Single Letter

HAM/1/15/1/39

Letter from Charlotte Margaret Gunning to Mary Hamilton

Diplomatic Text


                                                         36      24[1]

South Audley Street -- Sunday 7th May
      1790

My dear Friend! by this time you are thanking      
God for Mr Dickensons return! he will tell you
that he has seen me in good spirits, looking
comfortable & occupied, I know not what he will
have told you about my health, probably that
I was well, but that I looked ill -- I never have
a moment for writing or I would have thanked
you e're now for your dear tho' short little note
this Evening I came home from Ld Ilchesters
merely to write to you & to one or two more of the
many Friends, whose kind congratulations I
have not yet answered -- & Mr Digby was so
good as to resist coming home with me to
leave me a few hours leisure, which otherwise
I can never find -- I was most happy my dear
Friend to hear that you were well, & Louisa
improving in Health & strength & perfections, &
of course that your comforts were daily increasing
you have now too a new interest in Taxal &
of course new amusements & occupation in
the alterations & improvements you are making --
you do not think of London this year Mr Dickenson
tells me, I do not wonder that you should dislik[e]
quitting a beautiful spot in this delightful season
where every source of happineʃs is united in your



husband & your Child! one may be happy too
here I find, for I am so, tho' I feel I shall be more
so, when all the dinners of ceremony are over
& that we have got into a more regular plan of
comfort at home -- I have hitherto enjoyed it very
little in an Evening for tho' I have been hardly
in publick at all & but at one play & one Opera
since I married, I have entered into so numerous
a family, all so very kind to me, that it is with
great difficulty I find means to divide myself
amongst them without neglecting my old
Friends -- I continue to be very early in the
morning rise at ½ past 8 breakfast at ½ past
9 -- then Mr D. stays talking till perhaps near
12 -- then my little Girls leʃsons, with sometim[es]
a walk, sometimes some neceʃsary visits
& now & then Mr Parsons or Brown for myself
bring me to 4 o'clock when I dreʃs, & you plainly
see leave me little time for writing or reading
both of which talents, I feel myself in some
danger of forgetting -- we have hitherto generally
dined out, now I have begun to give dinners
at home in return, when they are over which
I trust will be in a fortnight, I shall begin to
enjoy myself. I have had a return of the pain
in my stomack -- & am every now & then very



bad -- then better again for a day or two -- to day
has been a very good day with me -- I am under
Farquar's care to please Mr D- & my Father &
am taking Hemlock, but that I take to be all
nonsense, & God alone can do me good which I
trust he will soon -- my Brother has been very
ill from a hurt he received on his side from a
fall, but he has is recovering thank God very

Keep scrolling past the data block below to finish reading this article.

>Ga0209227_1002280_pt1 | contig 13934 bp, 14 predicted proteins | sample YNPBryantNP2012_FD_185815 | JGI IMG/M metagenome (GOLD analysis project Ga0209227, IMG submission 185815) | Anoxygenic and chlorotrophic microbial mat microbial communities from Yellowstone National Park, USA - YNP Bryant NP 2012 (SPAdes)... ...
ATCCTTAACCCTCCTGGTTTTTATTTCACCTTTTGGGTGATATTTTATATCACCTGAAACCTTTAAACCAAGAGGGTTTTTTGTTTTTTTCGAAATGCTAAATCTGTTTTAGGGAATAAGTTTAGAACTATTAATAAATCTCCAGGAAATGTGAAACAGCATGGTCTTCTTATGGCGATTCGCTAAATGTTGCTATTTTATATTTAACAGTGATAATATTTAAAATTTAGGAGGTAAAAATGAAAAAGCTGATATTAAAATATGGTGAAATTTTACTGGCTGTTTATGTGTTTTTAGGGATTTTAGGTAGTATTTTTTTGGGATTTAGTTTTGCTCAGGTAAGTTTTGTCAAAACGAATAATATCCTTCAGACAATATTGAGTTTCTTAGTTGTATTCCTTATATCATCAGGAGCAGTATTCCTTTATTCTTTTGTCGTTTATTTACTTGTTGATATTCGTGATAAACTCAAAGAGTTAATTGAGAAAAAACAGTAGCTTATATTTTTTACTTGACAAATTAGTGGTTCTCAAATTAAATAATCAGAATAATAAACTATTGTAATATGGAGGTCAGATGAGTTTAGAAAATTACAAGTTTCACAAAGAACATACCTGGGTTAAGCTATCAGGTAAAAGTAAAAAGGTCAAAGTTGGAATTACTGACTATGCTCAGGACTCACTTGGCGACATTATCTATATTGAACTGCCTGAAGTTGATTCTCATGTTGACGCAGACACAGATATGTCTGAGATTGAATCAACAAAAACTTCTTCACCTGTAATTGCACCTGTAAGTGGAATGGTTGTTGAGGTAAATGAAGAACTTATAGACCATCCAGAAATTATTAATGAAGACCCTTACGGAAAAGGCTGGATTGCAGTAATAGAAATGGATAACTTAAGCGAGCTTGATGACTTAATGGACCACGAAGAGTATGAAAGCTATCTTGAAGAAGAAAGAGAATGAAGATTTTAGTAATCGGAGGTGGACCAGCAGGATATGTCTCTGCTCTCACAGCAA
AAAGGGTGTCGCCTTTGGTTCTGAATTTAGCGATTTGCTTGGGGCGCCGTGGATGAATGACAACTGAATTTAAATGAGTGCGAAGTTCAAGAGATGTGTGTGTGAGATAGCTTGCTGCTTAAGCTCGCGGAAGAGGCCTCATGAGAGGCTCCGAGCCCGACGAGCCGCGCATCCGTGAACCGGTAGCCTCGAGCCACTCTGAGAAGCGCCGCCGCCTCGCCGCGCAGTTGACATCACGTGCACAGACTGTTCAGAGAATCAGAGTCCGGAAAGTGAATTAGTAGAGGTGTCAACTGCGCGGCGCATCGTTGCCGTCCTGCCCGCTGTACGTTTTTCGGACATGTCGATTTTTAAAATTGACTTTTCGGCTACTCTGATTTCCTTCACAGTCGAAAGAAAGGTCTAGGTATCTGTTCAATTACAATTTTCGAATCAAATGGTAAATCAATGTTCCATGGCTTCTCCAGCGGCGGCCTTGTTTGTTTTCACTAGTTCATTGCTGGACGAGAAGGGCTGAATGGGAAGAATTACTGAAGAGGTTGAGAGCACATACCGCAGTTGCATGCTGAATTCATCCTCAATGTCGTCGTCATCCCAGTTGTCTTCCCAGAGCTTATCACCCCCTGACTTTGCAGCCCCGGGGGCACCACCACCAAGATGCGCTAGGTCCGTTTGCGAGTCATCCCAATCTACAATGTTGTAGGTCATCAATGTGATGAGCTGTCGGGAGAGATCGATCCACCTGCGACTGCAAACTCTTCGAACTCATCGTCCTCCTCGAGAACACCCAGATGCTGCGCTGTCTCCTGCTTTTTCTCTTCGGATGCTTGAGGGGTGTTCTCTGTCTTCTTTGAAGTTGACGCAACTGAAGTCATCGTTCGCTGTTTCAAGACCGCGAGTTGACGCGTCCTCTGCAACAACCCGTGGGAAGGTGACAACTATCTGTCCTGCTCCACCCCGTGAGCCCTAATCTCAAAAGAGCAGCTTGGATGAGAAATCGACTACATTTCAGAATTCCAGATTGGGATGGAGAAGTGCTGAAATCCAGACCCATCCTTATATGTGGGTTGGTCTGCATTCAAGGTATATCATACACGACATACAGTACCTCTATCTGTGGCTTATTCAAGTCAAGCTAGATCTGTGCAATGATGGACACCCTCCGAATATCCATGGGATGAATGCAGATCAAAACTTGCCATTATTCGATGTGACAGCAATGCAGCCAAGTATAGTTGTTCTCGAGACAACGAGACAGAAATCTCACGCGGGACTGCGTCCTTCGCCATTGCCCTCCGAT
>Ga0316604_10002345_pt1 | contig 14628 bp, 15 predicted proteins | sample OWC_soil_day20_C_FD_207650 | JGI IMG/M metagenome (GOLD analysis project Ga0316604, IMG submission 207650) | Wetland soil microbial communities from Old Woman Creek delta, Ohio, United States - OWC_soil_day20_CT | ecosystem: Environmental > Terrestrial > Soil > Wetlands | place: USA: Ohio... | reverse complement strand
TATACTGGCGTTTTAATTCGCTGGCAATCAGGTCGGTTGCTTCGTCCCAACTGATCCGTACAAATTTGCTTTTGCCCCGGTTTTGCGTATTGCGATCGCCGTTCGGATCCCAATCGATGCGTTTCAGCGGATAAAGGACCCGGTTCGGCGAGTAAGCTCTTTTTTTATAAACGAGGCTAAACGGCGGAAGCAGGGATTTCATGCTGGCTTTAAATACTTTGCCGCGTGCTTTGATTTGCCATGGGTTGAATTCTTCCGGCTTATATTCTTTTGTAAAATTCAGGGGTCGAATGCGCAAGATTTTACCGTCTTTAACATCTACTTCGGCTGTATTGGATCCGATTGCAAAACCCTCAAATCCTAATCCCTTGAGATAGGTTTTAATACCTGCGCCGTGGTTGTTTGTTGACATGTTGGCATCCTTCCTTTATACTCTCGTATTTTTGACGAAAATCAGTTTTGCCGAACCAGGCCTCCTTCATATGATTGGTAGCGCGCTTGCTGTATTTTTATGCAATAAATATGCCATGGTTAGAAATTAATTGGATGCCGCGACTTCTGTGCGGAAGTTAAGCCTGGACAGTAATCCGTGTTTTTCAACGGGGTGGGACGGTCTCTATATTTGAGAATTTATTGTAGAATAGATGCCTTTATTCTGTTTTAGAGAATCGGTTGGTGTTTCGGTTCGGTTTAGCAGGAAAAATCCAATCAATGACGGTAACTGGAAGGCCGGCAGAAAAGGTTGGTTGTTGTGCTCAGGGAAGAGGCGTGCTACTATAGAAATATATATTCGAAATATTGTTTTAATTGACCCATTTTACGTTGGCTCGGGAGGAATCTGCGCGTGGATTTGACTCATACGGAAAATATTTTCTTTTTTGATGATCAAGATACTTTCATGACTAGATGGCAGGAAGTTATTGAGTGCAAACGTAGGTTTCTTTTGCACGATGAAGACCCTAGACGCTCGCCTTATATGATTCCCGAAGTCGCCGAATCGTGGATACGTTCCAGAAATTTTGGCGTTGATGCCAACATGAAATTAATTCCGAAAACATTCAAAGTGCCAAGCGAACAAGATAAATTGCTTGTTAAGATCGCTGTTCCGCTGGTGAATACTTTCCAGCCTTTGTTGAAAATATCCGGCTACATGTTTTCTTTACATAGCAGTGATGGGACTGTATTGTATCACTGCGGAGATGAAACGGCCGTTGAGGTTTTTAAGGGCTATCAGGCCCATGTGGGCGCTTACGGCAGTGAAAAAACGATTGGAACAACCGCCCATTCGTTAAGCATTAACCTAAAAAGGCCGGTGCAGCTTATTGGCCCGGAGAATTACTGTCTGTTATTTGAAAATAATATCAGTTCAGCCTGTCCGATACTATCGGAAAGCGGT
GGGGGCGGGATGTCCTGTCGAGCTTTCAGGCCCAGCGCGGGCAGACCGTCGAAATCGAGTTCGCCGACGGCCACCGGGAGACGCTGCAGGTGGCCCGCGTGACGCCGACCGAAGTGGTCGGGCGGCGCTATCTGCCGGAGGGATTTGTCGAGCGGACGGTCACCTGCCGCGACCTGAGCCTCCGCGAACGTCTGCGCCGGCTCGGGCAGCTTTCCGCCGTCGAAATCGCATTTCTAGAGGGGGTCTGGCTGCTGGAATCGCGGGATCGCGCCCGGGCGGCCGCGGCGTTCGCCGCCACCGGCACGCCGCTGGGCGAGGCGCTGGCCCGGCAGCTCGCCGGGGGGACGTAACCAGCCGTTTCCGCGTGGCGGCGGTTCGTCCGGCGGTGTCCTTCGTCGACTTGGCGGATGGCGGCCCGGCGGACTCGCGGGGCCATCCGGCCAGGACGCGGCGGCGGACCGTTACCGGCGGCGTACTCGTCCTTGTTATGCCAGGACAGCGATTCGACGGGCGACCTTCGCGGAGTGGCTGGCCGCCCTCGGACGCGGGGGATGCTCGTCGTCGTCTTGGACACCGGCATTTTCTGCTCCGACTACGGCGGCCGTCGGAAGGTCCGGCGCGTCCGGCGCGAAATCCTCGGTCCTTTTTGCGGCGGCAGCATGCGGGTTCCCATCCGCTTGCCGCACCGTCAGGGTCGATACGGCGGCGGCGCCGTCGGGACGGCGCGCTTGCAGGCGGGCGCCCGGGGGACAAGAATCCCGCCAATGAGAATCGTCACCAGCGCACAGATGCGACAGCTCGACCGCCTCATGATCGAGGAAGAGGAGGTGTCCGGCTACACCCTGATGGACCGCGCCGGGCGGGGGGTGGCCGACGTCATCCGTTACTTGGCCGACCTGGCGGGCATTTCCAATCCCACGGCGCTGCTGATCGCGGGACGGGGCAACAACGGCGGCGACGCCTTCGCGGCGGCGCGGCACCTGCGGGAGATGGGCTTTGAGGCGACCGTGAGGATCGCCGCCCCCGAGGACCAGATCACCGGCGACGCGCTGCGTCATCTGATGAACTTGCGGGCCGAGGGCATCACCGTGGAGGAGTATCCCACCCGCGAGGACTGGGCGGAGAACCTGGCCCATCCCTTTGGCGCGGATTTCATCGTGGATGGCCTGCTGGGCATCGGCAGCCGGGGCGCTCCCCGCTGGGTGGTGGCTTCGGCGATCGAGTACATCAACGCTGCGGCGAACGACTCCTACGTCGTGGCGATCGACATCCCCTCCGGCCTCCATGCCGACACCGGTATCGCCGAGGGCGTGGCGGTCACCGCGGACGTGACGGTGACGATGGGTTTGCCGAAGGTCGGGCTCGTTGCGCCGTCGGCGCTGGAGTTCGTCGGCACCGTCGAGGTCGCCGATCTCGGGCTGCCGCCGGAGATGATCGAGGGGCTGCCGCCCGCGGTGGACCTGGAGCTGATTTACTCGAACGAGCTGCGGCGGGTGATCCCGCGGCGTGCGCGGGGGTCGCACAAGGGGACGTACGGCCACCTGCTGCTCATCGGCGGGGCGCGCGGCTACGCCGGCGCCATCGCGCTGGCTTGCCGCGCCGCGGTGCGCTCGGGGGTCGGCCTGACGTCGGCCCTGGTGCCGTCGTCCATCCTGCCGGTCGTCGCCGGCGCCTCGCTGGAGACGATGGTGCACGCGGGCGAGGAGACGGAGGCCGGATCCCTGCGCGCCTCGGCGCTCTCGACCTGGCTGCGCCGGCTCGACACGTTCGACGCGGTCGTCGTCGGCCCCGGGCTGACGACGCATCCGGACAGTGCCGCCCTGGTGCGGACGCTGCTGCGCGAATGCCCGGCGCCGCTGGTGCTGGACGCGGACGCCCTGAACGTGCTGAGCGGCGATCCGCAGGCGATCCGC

fast -- adieu my dear Friend, I must leave
you for the present -- I will write again when
I have more time, & hope to hear from you
de temps en temps that is all one can
ex[pec]t from a married woman & the mistre[ʃs]
of a family, at least I find it impoʃsible to ------[2]
more -- God bleʃs you -- most sincerely yours affec
                                                         C.M.D

      C.M. Digby
Miss C.M. Gunning
married Colonel the Honble
Stephen Digby of Richmond
Park, brother of Henry first
Earl Digby -- in 1790





To[3]
      Mrs Dickenson
           Taxal
           Chapel le Frith
           Derbyshire

(hover over blue text or annotations for clarification;
red text is normalised and/or unformatted in other panel)


Notes


 1. Moved annotation here from below datelines.
 2. Hidden word is probably 'write'.
 3. Postmark 'MA 8 90' below address when unfolded.

Normalised Text


                                                              

South Audley Street -- Sunday 7th May

My dear Friend! by this time you are thanking      
God for Mr Dickensons return! he will tell you
that he has seen me in good spirits, looking
comfortable & occupied, I know not what he will
have told you about my health, probably that
I was well, but that I looked ill -- I never have
a moment for writing or I would have thanked
you ere now for your dear though short little note
this Evening I came home from Lord Ilchesters
merely to write to you & to one or two more of the
many Friends, whose kind congratulations I
have not yet answered -- & Mr Digby was so
good as to resist coming home with me to
leave me a few hours leisure, which otherwise
I can never find -- I was most happy my dear
Friend to hear that you were well, & Louisa
improving in Health & strength & perfections, &
of course that your comforts were daily increasing
you have now too a new interest in Taxal &
of course new amusements & occupation in
the alterations & improvements you are making --
you do not think of London this year Mr Dickenson
tells me, I do not wonder that you should dislike